I am having trouble in getting the right answer using my approach for the below question. Please help.
A bag holds 4 red marbles, 5 blue marbles, 2 green marbles. If 5 marbles are selected one after the other without replacement, what is the probability of drawing 2 red marbles, 2 blue marbles and 1 green marble ?
I solved it as below but this is not matching the answer.
4/11 * 3/10 * 5/9 * 4/8 * 2/7 = 2/231
Can anyone please check ?
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What is wrong with my approach ?
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The text is the same. This is from KAPLAN GMAT PREMIER 2011  page 260.
This is an example question and does not have any options. They have provided an approach to solve this which is different than mine. Since the answers are not matching, i wanted to know the flaw in my approach.
This is an example question and does not have any options. They have provided an approach to solve this which is different than mine. Since the answers are not matching, i wanted to know the flaw in my approach.
Your way you are saying order matters. here it doesn't thats why it's a combination question. If they asked what is the extact way to a certain outcome your apporach would be ok. So for any prob question it's the # of desirble outcomes/over the total # of outcomes.
So the total number of outcomes is 11C5. So that 11!/[5!(115)!] which is 11 x 3 x 2 x 7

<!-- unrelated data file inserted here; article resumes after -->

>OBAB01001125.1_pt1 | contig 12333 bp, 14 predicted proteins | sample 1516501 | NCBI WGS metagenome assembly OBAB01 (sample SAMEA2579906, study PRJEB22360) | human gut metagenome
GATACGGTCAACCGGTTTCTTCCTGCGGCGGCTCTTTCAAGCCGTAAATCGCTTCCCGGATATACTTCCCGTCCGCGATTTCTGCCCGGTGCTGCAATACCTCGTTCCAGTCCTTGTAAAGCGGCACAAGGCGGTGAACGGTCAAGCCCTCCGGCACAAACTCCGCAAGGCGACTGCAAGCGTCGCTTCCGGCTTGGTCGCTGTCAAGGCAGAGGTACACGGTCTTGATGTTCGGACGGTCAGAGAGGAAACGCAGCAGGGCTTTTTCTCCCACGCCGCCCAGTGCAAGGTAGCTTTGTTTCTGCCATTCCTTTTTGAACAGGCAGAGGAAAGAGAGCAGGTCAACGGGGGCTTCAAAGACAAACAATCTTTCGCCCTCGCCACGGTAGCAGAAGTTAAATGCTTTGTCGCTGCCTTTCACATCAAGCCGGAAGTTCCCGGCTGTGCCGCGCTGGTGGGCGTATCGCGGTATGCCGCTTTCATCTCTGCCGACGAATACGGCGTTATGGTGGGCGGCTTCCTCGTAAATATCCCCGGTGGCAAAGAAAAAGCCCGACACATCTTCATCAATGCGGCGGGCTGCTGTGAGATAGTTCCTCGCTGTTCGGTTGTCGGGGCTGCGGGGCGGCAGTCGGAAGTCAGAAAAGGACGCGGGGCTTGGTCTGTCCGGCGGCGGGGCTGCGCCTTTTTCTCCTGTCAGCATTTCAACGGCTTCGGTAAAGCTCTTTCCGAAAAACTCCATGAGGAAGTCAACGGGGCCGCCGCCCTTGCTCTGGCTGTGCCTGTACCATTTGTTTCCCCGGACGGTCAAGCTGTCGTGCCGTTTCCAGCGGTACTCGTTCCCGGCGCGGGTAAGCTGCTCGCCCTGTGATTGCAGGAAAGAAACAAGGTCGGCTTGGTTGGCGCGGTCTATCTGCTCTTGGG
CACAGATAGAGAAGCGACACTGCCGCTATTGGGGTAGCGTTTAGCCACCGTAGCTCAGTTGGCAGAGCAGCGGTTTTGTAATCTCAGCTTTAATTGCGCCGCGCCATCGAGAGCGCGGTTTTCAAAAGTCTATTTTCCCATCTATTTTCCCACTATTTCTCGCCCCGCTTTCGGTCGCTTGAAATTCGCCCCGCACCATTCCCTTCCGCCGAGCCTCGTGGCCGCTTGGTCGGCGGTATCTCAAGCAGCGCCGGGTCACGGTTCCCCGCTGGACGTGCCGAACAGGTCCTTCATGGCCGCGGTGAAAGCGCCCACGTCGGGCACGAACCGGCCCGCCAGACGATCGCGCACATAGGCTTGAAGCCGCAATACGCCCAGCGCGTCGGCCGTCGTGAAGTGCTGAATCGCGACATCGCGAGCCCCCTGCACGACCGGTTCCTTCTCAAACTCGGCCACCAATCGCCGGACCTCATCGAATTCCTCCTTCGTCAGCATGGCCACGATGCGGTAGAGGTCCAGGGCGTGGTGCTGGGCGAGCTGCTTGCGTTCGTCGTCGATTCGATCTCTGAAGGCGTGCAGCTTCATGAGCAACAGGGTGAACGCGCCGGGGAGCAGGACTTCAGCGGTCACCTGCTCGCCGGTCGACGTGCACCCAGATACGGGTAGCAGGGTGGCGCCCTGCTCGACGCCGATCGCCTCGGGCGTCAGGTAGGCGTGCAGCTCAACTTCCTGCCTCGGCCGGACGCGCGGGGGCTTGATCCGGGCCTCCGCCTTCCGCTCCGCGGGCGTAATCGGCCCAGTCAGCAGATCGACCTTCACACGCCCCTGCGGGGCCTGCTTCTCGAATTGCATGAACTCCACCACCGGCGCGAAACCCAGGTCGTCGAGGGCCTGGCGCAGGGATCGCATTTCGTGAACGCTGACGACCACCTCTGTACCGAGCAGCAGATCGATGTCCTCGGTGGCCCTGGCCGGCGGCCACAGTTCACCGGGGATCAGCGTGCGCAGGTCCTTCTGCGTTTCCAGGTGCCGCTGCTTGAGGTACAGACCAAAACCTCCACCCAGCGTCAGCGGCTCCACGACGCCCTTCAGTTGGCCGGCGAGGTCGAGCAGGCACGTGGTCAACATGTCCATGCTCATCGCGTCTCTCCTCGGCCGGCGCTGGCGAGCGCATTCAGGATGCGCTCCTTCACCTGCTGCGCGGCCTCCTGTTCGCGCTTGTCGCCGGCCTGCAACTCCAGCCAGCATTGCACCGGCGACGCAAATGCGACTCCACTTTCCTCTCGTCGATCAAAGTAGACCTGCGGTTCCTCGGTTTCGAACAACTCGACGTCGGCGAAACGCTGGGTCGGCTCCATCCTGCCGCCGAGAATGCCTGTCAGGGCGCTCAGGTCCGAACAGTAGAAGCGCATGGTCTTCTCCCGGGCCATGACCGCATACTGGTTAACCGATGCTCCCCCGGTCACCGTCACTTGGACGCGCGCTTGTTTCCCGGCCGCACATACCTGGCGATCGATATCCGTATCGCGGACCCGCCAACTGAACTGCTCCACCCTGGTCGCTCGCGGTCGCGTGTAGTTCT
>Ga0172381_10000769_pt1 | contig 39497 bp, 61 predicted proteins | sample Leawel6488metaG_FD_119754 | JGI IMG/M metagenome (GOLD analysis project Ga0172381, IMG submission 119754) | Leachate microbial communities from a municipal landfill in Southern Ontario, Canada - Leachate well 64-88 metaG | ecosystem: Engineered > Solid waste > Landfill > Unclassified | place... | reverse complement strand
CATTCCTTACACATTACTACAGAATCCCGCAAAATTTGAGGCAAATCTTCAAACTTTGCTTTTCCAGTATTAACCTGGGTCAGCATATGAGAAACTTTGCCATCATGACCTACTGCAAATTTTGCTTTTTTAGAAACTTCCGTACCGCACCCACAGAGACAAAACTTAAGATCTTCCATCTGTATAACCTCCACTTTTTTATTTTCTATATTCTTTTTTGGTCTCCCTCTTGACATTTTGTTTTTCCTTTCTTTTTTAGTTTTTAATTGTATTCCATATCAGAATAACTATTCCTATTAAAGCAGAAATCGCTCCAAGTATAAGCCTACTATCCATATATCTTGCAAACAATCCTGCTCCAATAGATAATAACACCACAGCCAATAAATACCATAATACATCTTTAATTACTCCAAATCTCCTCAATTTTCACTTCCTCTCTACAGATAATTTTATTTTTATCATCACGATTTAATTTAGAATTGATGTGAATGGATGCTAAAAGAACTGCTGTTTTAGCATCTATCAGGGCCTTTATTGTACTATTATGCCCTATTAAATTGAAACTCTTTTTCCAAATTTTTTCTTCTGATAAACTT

Then you have to find out the combos of finding each color.
So blue is 5C2, red is 4C2 and green is 2C1.
So that's 5!/(2!3!) = 10
Then 4!/(2!2!) = 6
Then 2!/(1!1!) = 2
So the number of desirble outcomes is 10 x 6 x 2 divided by total 11 x 3 x 2 x 7 = 10 x 2/11 x 7
which is 20/77
So the total number of outcomes is 11C5. So that 11!/[5!(115)!] which is 11 x 3 x 2 x 7
Then you have to find out the combos of finding each color.
So blue is 5C2, red is 4C2 and green is 2C1.
So that's 5!/(2!3!) = 10
Then 4!/(2!2!) = 6
Then 2!/(1!1!) = 2
So the number of desirble outcomes is 10 x 6 x 2 divided by total 11 x 3 x 2 x 7 = 10 x 2/11 x 7
which is 20/77

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Ok  here is what I did and why I did it. Please confirm whether the answer is correct. This question is different than other probability questions in that it is also a combination problem.
The first thing we need to do in any probability question is to find out what are the desired outcomes and put that over the total possible outcomes. Desired/Total. But what's the total? How many possible marbles could we pull out? Well, there are 11 marbles, but we'll only be picking 5 of them. That's going to be 11C5, which ends up being 77. Ok, so that's the denominator. But now, we need to calculate the top portion, which is to figure out what are the chances of choosing those colored marbles.
The order you are pulling out the marbles in does not seem to matter, which means we will need to divide something. (order matters = don't divide, order does no matter = divide).
So this means, we need think  how many marbles do we want for each selection and what are our total slots available for each colored marble. Well, it says we need 2 red marbles, and there are 4 red marbles. That's gunna be 4C2. We need 2 blue marbles and there are 5, so that's 5C2, and finally we need green marbles and there are 2, and that's 2C1.
So now we've gotta take 4C2 x 5C2 x 2C1 and multiply that sucker out, which becomes 22.
So now we have our numerator 22 and stick it over the denominator, which we established is 77.
So  my answer for this one is 22/77.
Anywhere near the correct answer?